I got invited one day by Tyhiem Cannon, the head of A&R at Aftermath, to come over and work on something for Dre over some DJ Dahi production. I was a little bit sceptical that it was going to fall on deaf ears, but my manager was just kind of dragging me to the studio, and I was like, “Alright”. So I got over there, and I get to the studio and the first two people I meet were Dre and DLC. They’re there watching the play-offs, and I was like “Well, OK I guess they need to hear something from me.” So we go into the studio and meet Justus and King Mez – the two main writers for the ‘Compton’ project – and they’re really cool, saying to me like, “Yo man, we love your song ‘Suede’, we’ve been playing it for weeks.” And I was like, “oh wow man, that’s great.” They wanted me to do something on these beats that they had – which turned out to be ‘All In A Day’s Work’ – and I just lost my mind, I just loved it. I was really into the beat and I just wanted to get on the mic just there and then, but they just started playing ‘Suede’ and were like, “Yo, we need Dre to hear this.” He hadn’t heard the song yet, so I was kind of nervous and hopeful in a kinda “wow, I hope he likes it” way, so that he’ll still let me get on the mic. So they played it, and Dre cranked the volume up loud. And then he played it again. And then he played it again. And after the third time, he was like, “OK, let’s work!”

So then they played ‘All In A Day’s Work’, and he was giving out ideas for what he wanted the vibe to be; just singing different melodies and explaining what he thought the beat should be – and I thought it was right up my alley. And so that’s when I asked if I could just get on the mic and try something – and he was like, “Oh yeah, you wanna try something right now?” So they brought the mic in, and I closed my eyes and started riffing off the top of my head. When I opened my eyes, everyone in the room was just like “Wooooh, yeah!” And, after that, I was always over there.

I didn’t know what project this was going to be for, I didn’t know much about anything until ‘Compton’ actually came out. I couldn’t believe how many times my name was popping up on that tracklist.

So how does it feel to be part of Aftermath?
It’s such a surreal thing. Five years ago I would have laughed if someone had said, “Not only are you going to be working with Dre, but you’re going to be on his last project [‘Compton’].” It was so far-fetched to even be working with him, so to think that I would be on that project that everybody thought was never going to come out is just really crazy. And then you start to think about the lineage of all the people that he’s produced, and what they went on to achieve and how they went on to produce other people – y’know, he’s one of the only guys in hip-hop that has that story where he’s made other people millions, and then they in turn make millions for themselves. It’s just crazy now to be a part of that lineage.

I just feel really good. My story’s a little unique – everybody who works with him has a unique story – because I felt like I was a completely unknown artist when I met him, even though I had a lot of projects already out. But I think it’s interesting that when we started working together he had a sense of trust in what I could do, and he was happy for me to come in and work my magic and just do what I feel like I can do. And he was just also up for giving me ideas, and I can elaborate on those, so we have that kind of mutual respect in the lab. I don’t know if he’s actually worked with many other artists who also produce for themselves as well, so I think I was kind of unique in that sense too. I’m just very excited for what kind of music we’re going to be making – even though we did so much on ‘Compton’, we haven’t done too much music together outside of that, so I’m looking forward to developing that working relationship with him in the studio and getting to know him more – seeing where we can go with it; what sound we can make together, y’know? I guess I think about the different artists that he’s worked with and how I’m going to fit into that, so I’m just excited and I’m glad I’m on the team, and I’m ready to put some numbers on the board now.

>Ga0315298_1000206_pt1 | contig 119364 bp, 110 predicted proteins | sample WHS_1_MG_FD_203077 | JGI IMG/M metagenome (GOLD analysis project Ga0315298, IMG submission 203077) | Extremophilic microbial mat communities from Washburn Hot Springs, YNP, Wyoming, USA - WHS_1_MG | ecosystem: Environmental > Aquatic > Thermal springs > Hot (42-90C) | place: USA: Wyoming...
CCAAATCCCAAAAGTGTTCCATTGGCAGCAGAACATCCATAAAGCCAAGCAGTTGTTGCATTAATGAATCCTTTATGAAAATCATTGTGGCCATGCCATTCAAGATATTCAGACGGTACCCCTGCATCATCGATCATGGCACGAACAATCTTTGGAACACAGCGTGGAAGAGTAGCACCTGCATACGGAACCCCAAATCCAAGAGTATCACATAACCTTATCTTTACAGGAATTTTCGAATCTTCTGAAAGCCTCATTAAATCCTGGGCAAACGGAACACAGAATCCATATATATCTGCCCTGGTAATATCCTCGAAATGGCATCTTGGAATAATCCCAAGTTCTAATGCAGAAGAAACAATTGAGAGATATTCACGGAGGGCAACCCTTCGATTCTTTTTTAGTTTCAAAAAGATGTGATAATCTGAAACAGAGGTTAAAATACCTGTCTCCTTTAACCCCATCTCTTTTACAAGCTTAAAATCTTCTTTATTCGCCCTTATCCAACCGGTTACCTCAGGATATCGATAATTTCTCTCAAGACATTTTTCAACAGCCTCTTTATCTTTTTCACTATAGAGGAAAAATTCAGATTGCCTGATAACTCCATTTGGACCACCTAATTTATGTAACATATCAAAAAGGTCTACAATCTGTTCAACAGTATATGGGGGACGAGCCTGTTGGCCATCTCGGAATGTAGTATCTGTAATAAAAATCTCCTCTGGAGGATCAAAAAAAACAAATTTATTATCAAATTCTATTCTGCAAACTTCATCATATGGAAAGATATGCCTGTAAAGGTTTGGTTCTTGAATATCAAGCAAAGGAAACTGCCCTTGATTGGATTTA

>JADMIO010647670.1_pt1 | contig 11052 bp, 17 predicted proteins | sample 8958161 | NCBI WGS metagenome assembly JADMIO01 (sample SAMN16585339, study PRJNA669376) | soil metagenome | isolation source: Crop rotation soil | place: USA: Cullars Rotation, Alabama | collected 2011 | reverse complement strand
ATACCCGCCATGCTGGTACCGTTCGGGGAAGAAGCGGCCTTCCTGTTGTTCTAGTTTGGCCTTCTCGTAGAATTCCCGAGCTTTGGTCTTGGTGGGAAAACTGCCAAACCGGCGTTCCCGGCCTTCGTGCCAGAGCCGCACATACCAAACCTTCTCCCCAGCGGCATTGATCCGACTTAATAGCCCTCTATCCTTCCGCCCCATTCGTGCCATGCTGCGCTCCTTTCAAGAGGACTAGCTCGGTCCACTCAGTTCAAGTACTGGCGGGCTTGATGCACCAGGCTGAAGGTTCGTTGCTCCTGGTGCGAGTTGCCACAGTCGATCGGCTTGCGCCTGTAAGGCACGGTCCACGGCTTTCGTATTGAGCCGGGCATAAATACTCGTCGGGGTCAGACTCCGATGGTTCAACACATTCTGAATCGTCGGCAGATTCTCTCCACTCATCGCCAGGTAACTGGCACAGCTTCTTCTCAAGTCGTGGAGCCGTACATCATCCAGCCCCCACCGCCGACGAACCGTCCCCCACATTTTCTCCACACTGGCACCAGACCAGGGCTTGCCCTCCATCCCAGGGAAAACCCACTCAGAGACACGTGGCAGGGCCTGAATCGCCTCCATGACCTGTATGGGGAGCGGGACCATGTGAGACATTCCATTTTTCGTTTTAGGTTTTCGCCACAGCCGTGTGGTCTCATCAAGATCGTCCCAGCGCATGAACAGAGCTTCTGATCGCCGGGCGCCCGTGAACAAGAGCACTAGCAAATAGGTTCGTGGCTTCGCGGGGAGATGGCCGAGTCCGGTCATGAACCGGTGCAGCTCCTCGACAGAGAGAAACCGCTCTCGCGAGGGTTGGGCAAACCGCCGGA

There’s been talk of you working with Flying Lotus as well – what’s the status on that?
We’ve been meaning to do something together for a while, yeah. We met a while back, and we’ve always been in the same circle of friends with Thundercat and everybody. I’m a big fan of Brainfeeder so we talk frequently, and once our schedules align, I’m pretty sure we’ll make some great music together.

It’s certainly time to aim high – who would you love to collaborate with?
At this point, I’m more interested in working with producers and writers; people that I can have conversations with and share my stance on songwriting. But I’m really excited to possibly be working with Pharrell in the future. I really want to work with Jack White. I’d still like to get a track with Stevie [Wonder], as he’s working with all the new people. It’d be awesome to sit down with D’Angelo, and hang out with him for a little bit.

I’d love to get back and work with those I’ve already collaborated with as well: of course The Free Nationals, of course Callum Conor. I’m really excited to work more with Kaytranda and POMO, and I loved working with Hi-Tek. I want to start digging back and working with some of these older hip-hop producers too, we kinda mesh well: I want to work with Madlib, DJ Premier. Yeah, man, musicians: Chris Dave… everybody! Dope people. I wanna do a song with Adele! Nobody gets Adele as a feature, so maybe I can get it [laughs]. I hope she knows who I am!

Anderson .Paak plays London’s XOYO tomorrow evening (February 25) as part of DJ Semtex Presents.